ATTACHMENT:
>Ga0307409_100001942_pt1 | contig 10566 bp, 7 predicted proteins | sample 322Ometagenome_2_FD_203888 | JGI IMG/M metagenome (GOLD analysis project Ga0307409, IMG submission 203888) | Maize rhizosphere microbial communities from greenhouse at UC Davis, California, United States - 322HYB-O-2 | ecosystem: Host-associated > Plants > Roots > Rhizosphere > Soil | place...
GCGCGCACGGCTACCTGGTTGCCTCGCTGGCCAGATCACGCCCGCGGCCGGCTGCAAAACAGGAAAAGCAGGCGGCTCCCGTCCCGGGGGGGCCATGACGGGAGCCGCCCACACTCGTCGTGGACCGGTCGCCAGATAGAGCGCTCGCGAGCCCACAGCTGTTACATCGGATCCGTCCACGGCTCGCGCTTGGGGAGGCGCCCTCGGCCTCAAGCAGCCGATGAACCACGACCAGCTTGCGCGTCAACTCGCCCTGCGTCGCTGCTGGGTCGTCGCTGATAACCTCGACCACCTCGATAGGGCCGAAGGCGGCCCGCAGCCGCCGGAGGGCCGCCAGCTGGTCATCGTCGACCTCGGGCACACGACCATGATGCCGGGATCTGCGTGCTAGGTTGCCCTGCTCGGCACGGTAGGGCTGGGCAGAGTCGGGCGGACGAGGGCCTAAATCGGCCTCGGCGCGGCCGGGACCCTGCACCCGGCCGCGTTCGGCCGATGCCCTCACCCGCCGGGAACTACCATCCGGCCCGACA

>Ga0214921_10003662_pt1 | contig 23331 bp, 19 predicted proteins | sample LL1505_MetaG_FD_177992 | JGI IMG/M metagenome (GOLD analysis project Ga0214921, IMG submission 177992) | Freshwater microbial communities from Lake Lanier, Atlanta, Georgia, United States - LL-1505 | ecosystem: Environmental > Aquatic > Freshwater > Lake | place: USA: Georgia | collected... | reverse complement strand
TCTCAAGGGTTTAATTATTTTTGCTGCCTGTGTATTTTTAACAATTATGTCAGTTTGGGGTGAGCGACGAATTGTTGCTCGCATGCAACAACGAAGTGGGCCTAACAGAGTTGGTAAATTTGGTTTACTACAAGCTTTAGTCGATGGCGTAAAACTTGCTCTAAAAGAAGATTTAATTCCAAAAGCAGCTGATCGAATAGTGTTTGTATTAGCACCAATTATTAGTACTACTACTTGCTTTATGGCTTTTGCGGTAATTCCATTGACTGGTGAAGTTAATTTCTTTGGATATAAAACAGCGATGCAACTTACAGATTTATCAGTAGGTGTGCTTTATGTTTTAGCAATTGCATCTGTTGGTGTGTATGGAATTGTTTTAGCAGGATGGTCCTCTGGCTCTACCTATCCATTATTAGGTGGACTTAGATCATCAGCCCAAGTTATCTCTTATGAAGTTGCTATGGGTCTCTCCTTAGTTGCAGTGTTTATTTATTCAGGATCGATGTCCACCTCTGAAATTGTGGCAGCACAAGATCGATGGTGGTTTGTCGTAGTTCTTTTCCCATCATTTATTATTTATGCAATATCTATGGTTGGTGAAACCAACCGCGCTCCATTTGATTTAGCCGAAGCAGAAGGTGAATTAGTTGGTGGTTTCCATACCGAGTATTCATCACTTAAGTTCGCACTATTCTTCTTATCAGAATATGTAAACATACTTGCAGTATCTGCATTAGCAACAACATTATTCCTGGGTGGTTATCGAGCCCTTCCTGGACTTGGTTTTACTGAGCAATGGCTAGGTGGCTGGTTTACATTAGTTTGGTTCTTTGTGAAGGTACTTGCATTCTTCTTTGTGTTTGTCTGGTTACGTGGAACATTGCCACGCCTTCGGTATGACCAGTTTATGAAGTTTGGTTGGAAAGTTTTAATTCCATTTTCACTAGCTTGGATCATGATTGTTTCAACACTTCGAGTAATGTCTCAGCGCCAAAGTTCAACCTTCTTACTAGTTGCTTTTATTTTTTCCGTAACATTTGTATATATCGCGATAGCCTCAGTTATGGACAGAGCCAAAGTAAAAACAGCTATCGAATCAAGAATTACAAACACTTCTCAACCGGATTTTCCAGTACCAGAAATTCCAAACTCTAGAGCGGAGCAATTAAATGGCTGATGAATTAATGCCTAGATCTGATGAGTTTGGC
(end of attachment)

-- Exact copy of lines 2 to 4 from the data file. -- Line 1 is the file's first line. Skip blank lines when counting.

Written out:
GCGCGCACGGCTACCTGGTTGCCTCGCTGGCCAGATCACGCCCGCGGCCGGCTGCAAAACAGGAAAAGCAGGCGGCTCCCGTCCCGGGGGGGCCATGACGGGAGCCGCCCACACTCGTCGTGGACCGGTCGCCAGATAGAGCGCTCGCGAGCCCACAGCTGTTACATCGGATCCGTCCACGGCTCGCGCTTGGGGAGGCGCCCTCGGCCTCAAGCAGCCGATGAACCACGACCAGCTTGCGCGTCAACTCGCCCTGCGTCGCTGCTGGGTCGTCGCTGATAACCTCGACCACCTCGATAGGGCCGAAGGCGGCCCGCAGCCGCCGGAGGGCCGCCAGCTGGTCATCGTCGACCTCGGGCACACGACCATGATGCCGGGATCTGCGTGCTAGGTTGCCCTGCTCGGCACGGTAGGGCTGGGCAGAGTCGGGCGGACGAGGGCCTAAATCGGCCTCGGCGCGGCCGGGACCCTGCACCCGGCCGCGTTCGGCCGATGCCCTCACCCGCCGGGAACTACCATCCGGCCCGACA

>Ga0214921_10003662_pt1 | contig 23331 bp, 19 predicted proteins | sample LL1505_MetaG_FD_177992 | JGI IMG/M metagenome (GOLD analysis project Ga0214921, IMG submission 177992) | Freshwater microbial communities from Lake Lanier, Atlanta, Georgia, United States - LL-1505 | ecosystem: Environmental > Aquatic > Freshwater > Lake | place: USA: Georgia | collected... | reverse complement strand
TCTCAAGGGTTTAATTATTTTTGCTGCCTGTGTATTTTTAACAATTATGTCAGTTTGGGGTGAGCGACGAATTGTTGCTCGCATGCAACAACGAAGTGGGCCTAACAGAGTTGGTAAATTTGGTTTACTACAAGCTTTAGTCGATGGCGTAAAACTTGCTCTAAAAGAAGATTTAATTCCAAAAGCAGCTGATCGAATAGTGTTTGTATTAGCACCAATTATTAGTACTACTACTTGCTTTATGGCTTTTGCGGTAATTCCATTGACTGGTGAAGTTAATTTCTTTGGATATAAAACAGCGATGCAACTTACAGATTTATCAGTAGGTGTGCTTTATGTTTTAGCAATTGCATCTGTTGGTGTGTATGGAATTGTTTTAGCAGGATGGTCCTCTGGCTCTACCTATCCATTATTAGGTGGACTTAGATCATCAGCCCAAGTTATCTCTTATGAAGTTGCTATGGGTCTCTCCTTAGTTGCAGTGTTTATTTATTCAGGATCGATGTCCACCTCTGAAATTGTGGCAGCACAAGATCGATGGTGGTTTGTCGTAGTTCTTTTCCCATCATTTATTATTTATGCAATATCTATGGTTGGTGAAACCAACCGCGCTCCATTTGATTTAGCCGAAGCAGAAGGTGAATTAGTTGGTGGTTTCCATACCGAGTATTCATCACTTAAGTTCGCACTATTCTTCTTATCAGAATATGTAAACATACTTGCAGTATCTGCATTAGCAACAACATTATTCCTGGGTGGTTATCGAGCCCTTCCTGGACTTGGTTTTACTGAGCAATGGCTAGGTGGCTGGTTTACATTAGTTTGGTTCTTTGTGAAGGTACTTGCATTCTTCTTTGTGTTTGTCTGGTTACGTGGAACATTGCCACGCCTTCGGTATGACCAGTTTATGAAGTTTGGTTGGAAAGTTTTAATTCCATTTTCACTAGCTTGGATCATGATTGTTTCAACACTTCGAGTAATGTCTCAGCGCCAAAGTTCAACCTTCTTACTAGTTGCTTTTATTTTTTCCGTAACATTTGTATATATCGCGATAGCCTCAGTTATGGACAGAGCCAAAGTAAAAACAGCTATCGAATCAAGAATTACAAACACTTCTCAACCGGATTTTCCAGTACCAGAAATTCCAAACTCTAGAGCGGAGCAATTAAATGGCTGATGAATTAATGCCTAGATCTGATGAGTTTGGC